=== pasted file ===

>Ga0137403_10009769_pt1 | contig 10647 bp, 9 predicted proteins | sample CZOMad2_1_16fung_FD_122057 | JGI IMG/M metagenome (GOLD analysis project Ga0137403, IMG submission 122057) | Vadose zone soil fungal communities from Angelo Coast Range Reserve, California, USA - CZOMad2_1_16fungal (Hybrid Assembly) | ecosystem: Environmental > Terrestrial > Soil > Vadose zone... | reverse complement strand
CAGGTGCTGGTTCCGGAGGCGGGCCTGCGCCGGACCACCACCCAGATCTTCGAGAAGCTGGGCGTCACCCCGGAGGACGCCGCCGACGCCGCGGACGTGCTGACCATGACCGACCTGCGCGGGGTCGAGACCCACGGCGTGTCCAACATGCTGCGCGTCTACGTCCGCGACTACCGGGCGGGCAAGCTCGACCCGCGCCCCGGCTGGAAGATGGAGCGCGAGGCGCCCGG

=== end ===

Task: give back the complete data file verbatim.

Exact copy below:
>Ga0137403_10009769_pt1 | contig 10647 bp, 9 predicted proteins | sample CZOMad2_1_16fung_FD_122057 | JGI IMG/M metagenome (GOLD analysis project Ga0137403, IMG submission 122057) | Vadose zone soil fungal communities from Angelo Coast Range Reserve, California, USA - CZOMad2_1_16fungal (Hybrid Assembly) | ecosystem: Environmental > Terrestrial > Soil > Vadose zone... | reverse complement strand
CAGGTGCTGGTTCCGGAGGCGGGCCTGCGCCGGACCACCACCCAGATCTTCGAGAAGCTGGGCGTCACCCCGGAGGACGCCGCCGACGCCGCGGACGTGCTGACCATGACCGACCTGCGCGGGGTCGAGACCCACGGCGTGTCCAACATGCTGCGCGTCTACGTCCGCGACTACCGGGCGGGCAAGCTCGACCCGCGCCCCGGCTGGAAGATGGAGCGCGAGGCGCCCGG